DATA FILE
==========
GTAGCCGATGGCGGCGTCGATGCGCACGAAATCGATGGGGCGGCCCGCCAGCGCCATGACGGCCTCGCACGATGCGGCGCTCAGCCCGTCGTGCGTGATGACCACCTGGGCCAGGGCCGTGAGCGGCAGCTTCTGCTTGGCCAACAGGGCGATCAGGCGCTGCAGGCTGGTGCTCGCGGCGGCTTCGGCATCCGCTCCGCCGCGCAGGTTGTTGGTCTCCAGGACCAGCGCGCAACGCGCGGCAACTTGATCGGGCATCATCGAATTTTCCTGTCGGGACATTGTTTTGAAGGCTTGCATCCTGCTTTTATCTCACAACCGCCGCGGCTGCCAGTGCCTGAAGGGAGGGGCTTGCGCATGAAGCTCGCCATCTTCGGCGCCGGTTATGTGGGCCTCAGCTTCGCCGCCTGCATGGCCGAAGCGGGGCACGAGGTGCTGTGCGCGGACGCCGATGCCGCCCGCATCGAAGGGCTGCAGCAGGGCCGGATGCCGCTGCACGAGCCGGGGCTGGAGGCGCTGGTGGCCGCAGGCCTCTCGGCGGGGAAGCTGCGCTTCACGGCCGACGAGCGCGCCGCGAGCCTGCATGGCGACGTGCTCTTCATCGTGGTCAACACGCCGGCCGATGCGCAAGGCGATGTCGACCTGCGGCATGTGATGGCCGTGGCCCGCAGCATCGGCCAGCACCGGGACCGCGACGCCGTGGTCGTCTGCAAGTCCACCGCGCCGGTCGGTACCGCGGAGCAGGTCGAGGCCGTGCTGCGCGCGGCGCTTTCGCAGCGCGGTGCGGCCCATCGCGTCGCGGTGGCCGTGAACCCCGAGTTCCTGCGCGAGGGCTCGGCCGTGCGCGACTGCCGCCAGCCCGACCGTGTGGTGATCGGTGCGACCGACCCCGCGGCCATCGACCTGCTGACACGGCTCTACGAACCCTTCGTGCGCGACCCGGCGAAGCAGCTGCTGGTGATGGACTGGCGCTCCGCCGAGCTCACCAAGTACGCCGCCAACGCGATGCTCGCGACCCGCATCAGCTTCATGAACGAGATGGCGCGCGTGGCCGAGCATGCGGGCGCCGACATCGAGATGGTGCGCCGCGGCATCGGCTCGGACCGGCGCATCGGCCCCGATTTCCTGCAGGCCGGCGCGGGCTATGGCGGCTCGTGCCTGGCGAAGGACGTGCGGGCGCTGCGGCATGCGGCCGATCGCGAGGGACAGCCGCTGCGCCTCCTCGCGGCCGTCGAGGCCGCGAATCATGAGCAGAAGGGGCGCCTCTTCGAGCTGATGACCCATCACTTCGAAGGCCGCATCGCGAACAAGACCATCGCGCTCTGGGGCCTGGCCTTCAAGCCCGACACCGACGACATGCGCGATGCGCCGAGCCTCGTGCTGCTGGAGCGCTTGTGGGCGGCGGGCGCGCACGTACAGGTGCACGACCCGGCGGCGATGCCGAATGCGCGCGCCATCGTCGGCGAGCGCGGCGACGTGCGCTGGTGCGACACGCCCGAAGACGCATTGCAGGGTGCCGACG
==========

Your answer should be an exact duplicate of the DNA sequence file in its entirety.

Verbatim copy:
GTAGCCGATGGCGGCGTCGATGCGCACGAAATCGATGGGGCGGCCCGCCAGCGCCATGACGGCCTCGCACGATGCGGCGCTCAGCCCGTCGTGCGTGATGACCACCTGGGCCAGGGCCGTGAGCGGCAGCTTCTGCTTGGCCAACAGGGCGATCAGGCGCTGCAGGCTGGTGCTCGCGGCGGCTTCGGCATCCGCTCCGCCGCGCAGGTTGTTGGTCTCCAGGACCAGCGCGCAACGCGCGGCAACTTGATCGGGCATCATCGAATTTTCCTGTCGGGACATTGTTTTGAAGGCTTGCATCCTGCTTTTATCTCACAACCGCCGCGGCTGCCAGTGCCTGAAGGGAGGGGCTTGCGCATGAAGCTCGCCATCTTCGGCGCCGGTTATGTGGGCCTCAGCTTCGCCGCCTGCATGGCCGAAGCGGGGCACGAGGTGCTGTGCGCGGACGCCGATGCCGCCCGCATCGAAGGGCTGCAGCAGGGCCGGATGCCGCTGCACGAGCCGGGGCTGGAGGCGCTGGTGGCCGCAGGCCTCTCGGCGGGGAAGCTGCGCTTCACGGCCGACGAGCGCGCCGCGAGCCTGCATGGCGACGTGCTCTTCATCGTGGTCAACACGCCGGCCGATGCGCAAGGCGATGTCGACCTGCGGCATGTGATGGCCGTGGCCCGCAGCATCGGCCAGCACCGGGACCGCGACGCCGTGGTCGTCTGCAAGTCCACCGCGCCGGTCGGTACCGCGGAGCAGGTCGAGGCCGTGCTGCGCGCGGCGCTTTCGCAGCGCGGTGCGGCCCATCGCGTCGCGGTGGCCGTGAACCCCGAGTTCCTGCGCGAGGGCTCGGCCGTGCGCGACTGCCGCCAGCCCGACCGTGTGGTGATCGGTGCGACCGACCCCGCGGCCATCGACCTGCTGACACGGCTCTACGAACCCTTCGTGCGCGACCCGGCGAAGCAGCTGCTGGTGATGGACTGGCGCTCCGCCGAGCTCACCAAGTACGCCGCCAACGCGATGCTCGCGACCCGCATCAGCTTCATGAACGAGATGGCGCGCGTGGCCGAGCATGCGGGCGCCGACATCGAGATGGTGCGCCGCGGCATCGGCTCGGACCGGCGCATCGGCCCCGATTTCCTGCAGGCCGGCGCGGGCTATGGCGGCTCGTGCCTGGCGAAGGACGTGCGGGCGCTGCGGCATGCGGCCGATCGCGAGGGACAGCCGCTGCGCCTCCTCGCGGCCGTCGAGGCCGCGAATCATGAGCAGAAGGGGCGCCTCTTCGAGCTGATGACCCATCACTTCGAAGGCCGCATCGCGAACAAGACCATCGCGCTCTGGGGCCTGGCCTTCAAGCCCGACACCGACGACATGCGCGATGCGCCGAGCCTCGTGCTGCTGGAGCGCTTGTGGGCGGCGGGCGCGCACGTACAGGTGCACGACCCGGCGGCGATGCCGAATGCGCGCGCCATCGTCGGCGAGCGCGGCGACGTGCGCTGGTGCGACACGCCCGAAGACGCATTGCAGGGTGCCGACG